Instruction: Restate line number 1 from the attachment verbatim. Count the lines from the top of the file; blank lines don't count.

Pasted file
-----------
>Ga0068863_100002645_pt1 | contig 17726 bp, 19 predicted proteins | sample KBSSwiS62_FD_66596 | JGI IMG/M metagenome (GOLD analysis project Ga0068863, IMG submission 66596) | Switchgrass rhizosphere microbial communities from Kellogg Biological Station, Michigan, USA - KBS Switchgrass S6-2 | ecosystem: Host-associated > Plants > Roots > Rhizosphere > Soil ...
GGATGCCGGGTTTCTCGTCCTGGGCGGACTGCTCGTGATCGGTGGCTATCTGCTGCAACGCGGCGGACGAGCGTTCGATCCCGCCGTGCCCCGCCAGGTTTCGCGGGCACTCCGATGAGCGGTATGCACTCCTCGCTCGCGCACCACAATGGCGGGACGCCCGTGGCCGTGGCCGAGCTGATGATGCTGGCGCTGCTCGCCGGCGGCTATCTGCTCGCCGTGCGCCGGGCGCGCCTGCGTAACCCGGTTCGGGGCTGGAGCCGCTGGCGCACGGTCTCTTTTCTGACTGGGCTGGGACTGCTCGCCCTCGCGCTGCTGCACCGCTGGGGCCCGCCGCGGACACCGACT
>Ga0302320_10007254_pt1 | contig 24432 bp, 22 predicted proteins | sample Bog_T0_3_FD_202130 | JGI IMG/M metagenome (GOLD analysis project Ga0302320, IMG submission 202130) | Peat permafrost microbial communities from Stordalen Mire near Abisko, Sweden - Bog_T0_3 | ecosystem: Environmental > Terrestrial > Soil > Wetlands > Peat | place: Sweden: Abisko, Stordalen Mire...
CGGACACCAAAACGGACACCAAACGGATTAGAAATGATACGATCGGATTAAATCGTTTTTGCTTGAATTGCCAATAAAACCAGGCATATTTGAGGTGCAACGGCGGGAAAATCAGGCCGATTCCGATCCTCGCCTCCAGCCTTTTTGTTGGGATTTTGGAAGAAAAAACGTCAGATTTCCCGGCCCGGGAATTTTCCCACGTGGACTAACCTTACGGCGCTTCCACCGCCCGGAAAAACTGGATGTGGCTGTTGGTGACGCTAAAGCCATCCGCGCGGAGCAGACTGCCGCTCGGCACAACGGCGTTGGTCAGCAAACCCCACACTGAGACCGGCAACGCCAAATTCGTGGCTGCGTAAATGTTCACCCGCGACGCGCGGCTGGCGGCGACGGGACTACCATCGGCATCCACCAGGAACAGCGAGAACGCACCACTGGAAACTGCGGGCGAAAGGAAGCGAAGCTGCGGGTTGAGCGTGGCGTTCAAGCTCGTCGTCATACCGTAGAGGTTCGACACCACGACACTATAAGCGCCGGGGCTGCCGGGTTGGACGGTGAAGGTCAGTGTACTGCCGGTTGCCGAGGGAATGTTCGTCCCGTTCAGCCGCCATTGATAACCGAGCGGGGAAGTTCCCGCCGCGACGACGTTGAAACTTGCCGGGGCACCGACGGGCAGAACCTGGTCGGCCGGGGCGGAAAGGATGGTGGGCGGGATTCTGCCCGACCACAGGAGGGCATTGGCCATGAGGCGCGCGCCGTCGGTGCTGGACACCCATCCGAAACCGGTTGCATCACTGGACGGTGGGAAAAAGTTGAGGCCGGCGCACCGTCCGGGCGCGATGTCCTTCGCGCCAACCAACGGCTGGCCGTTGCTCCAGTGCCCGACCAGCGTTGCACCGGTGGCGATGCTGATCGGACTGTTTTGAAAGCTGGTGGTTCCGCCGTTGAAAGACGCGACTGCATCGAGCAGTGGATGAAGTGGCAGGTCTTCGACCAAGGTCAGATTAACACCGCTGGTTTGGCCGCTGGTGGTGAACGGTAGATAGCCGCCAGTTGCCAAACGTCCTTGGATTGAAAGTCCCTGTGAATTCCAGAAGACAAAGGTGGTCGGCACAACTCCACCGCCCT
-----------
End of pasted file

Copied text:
>Ga0068863_100002645_pt1 | contig 17726 bp, 19 predicted proteins | sample KBSSwiS62_FD_66596 | JGI IMG/M metagenome (GOLD analysis project Ga0068863, IMG submission 66596) | Switchgrass rhizosphere microbial communities from Kellogg Biological Station, Michigan, USA - KBS Switchgrass S6-2 | ecosystem: Host-associated > Plants > Roots > Rhizosphere > Soil ...